Nothing is certain except death and taxes – Benjamin Franklin, 1789.
This morning I received an email from the YouTube team informing me that Google will be required to deduct US taxes from payments to creators outside the US and that I will need to supply my tax information no later than 31st May 2021. If I don’t, Google may be required to deduct the default 24% of my total earnings worldwide.
Sounds scary, doesn’t it? However, if your country already has a tax treaty with the US and the information is returned to YouTube (Google AdSense, in reality) in good time, the amount of tax depends on the treaty between the US and that country, which could be anything between 0% and 30%.
Why Is Google Doing This?
According to the email I received, the company has an obligation under Chapter 3 of the Internal Revenue Code to collect tax information for monetising creators outside the US and deduct tax in certain instances, when they earn income from viewers in the US.
For creators outside the US, we will soon be updating our Terms of Service that will mean that your earnings from YouTube will be considered royalties from a US tax perspective. This may impact the way that your earnings are taxed, and Google will deduct taxes as required by US law.
I’m actually scratching my head as to why income received from viewers in the US is considered a royalty, but mine is not to reason why, etc, etc… I will be submitting the necessary information in the next couple of days and on the face of it, the procedure doesn’t look too overwhelming. However, it does raise a number of privacy concerns because Google will need to pass a huge amount of data on citizens and organisations from all over the world to the IRS, the implications of which remain to be seen.
It’s also possible that, if you don’t supply the necessary information, you won’t even receive any payments, so it’s as well to comply, either way.
Creators in the US will not be affected by this change apparently, but it does beg the question: what if all countries took the same action and you had to pay tax in every country that your videos were viewed in? This is a serious question and we certainly don’t want to give any bright ideas like this to countries like Argentina that has one of the most swingeing tax regimes in the entire world. For instance, in Argentina, we already pay four different taxes on our monthly Netflix payment which ends up doubling the price. I wouldn’t be at all surprised if the corrupt, populist leaders of this banana republic decided to impose a tax on our videos viewed by an Argentine audience. You’ve heard the expression, “Tax ’em till the pips squeak…”, I dare say, but that’s another story for another day.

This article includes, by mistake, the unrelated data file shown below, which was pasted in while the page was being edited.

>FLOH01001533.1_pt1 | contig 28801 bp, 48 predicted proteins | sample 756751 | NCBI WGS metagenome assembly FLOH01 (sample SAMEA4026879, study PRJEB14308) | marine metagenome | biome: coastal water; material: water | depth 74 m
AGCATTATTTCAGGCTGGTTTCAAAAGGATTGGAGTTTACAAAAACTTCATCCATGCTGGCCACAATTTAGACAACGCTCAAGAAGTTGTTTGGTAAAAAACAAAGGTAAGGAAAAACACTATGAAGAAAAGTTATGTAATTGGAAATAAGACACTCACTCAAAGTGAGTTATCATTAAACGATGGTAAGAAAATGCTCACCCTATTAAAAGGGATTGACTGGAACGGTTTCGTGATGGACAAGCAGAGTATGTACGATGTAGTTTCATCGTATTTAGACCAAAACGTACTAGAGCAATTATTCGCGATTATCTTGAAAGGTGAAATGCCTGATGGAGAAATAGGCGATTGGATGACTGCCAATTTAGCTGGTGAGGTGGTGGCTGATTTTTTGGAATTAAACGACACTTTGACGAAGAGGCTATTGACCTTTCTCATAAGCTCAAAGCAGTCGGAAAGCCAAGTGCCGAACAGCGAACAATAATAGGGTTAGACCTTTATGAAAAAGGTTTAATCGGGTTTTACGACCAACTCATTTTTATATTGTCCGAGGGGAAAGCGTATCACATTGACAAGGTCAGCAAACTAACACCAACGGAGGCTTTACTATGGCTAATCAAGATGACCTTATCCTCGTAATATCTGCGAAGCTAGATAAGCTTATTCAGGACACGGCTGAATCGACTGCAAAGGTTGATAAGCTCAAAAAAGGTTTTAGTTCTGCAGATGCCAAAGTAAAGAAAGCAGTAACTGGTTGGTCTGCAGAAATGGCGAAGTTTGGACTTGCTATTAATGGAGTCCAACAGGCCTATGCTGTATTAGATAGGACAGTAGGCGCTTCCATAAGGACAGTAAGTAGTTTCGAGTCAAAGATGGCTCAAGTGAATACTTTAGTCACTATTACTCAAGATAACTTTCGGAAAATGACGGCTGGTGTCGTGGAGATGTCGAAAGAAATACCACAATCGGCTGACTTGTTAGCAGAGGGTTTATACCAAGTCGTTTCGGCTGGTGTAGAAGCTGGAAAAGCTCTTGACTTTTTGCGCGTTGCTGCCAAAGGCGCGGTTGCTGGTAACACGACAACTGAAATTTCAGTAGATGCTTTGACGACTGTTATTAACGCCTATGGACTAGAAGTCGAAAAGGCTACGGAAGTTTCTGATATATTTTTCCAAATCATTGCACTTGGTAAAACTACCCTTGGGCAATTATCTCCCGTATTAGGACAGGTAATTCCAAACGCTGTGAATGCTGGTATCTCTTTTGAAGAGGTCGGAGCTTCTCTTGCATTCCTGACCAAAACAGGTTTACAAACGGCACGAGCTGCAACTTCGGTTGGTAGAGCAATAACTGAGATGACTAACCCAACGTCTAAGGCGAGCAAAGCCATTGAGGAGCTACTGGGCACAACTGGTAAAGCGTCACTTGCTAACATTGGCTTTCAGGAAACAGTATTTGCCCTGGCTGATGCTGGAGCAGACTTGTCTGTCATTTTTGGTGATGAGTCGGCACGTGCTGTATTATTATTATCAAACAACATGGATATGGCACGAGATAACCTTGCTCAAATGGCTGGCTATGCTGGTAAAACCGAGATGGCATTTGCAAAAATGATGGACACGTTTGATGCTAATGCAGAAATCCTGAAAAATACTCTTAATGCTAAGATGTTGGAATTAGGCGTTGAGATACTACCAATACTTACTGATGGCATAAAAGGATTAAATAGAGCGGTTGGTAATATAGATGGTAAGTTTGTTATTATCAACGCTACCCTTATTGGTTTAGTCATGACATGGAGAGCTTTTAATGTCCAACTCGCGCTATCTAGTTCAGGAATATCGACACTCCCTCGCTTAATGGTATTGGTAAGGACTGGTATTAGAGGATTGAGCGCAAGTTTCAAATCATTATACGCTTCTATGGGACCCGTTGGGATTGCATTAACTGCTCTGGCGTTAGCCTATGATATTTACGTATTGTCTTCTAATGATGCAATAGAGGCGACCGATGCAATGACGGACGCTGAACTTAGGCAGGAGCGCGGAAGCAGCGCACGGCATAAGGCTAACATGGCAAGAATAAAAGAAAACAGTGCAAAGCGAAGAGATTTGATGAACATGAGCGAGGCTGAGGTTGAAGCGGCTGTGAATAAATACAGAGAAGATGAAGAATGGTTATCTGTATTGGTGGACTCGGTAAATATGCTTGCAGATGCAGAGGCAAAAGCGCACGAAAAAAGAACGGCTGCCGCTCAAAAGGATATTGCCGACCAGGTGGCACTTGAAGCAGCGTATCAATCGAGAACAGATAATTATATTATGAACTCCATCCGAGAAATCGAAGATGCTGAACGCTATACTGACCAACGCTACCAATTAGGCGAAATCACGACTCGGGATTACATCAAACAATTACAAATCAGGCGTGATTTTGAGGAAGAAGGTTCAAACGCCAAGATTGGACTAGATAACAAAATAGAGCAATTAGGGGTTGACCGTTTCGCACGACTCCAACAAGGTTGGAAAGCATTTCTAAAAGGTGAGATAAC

Of course, it’s entirely possible that the US government is trying to find more money to fund its war on Covid, and let’s face it, tax authorities are surgically skilled at finding novel and imaginative ways to tax citizens, so this shouldn’t come as a great surprise to anyone. The only silver lining for me at the moment is that my YouTube earnings are far from astronomical, but when one of them goes viral, just you wait, Mr. Taxman!
5 thoughts on “YouTube Creators Earning Money Outside US To Be Taxed”
I can’t say this is related, but the state of Maryland in the U.S. passed a law requiring tech companies to pay taxes on ad revenue generated in Maryland. I have no idea how that will work. Sounds like Google is going to pass on the costs to creators instead of Alphabet, Inc. paying up.
I’ve not heard of the IRS or Congress coming up with this yet. So far it has just been individual states.
Don’t tell Argentina as we don’t want the thieving scoundrels getting new ideas.
By the way, I completed my tax form and since the UK has a 0% tax treaty with the US, I’m home free.
Glad to hear that as Argentina does not have a tax treaty.
For the benefit of others, I did some digging.
Go to https://irs.gov and look for Publication 515 – it explains why Google is requiring the forms. Publication 519 is the US Tax Guide for Aliens and has information on filing returns and getting refunds.
I thought filing taxes was a migraine as a US taxpayer. Little did I know!
Are you completely sure this is real and not a scam?
Sort of has the stench of being a scam.
I really don’t think it is legal to provide your tax details to a foreign gov’t without the approval of your home gov’t.
I know people work and earn income all over the world, but when you provide your tax details, you also have to notify your home tax department because it changes your status at home.
Ask your home tax department before you give those details to USA.
Marc – up here in Canada, Canadian residents are required to report income from all sources world-wide, and pay Canadian tax on same. If the resident has already paid tax to the foreign country in which said income originates, then he/she may be eligible for a foreign tax credit. Them’s the rules, and I understand it’s essentially the same in the USA. There are two big differences: 1) Canadians, except residents of Québec, file a single income tax return each year, as other provincial and territorial taxes are integrated with and included on the federal T1 and the cities/counties don’t have this particular taxing power; Americans have multi levels of income tax; and 2) Canada taxes on residency alone while the US taxes on both residency and citizenship.
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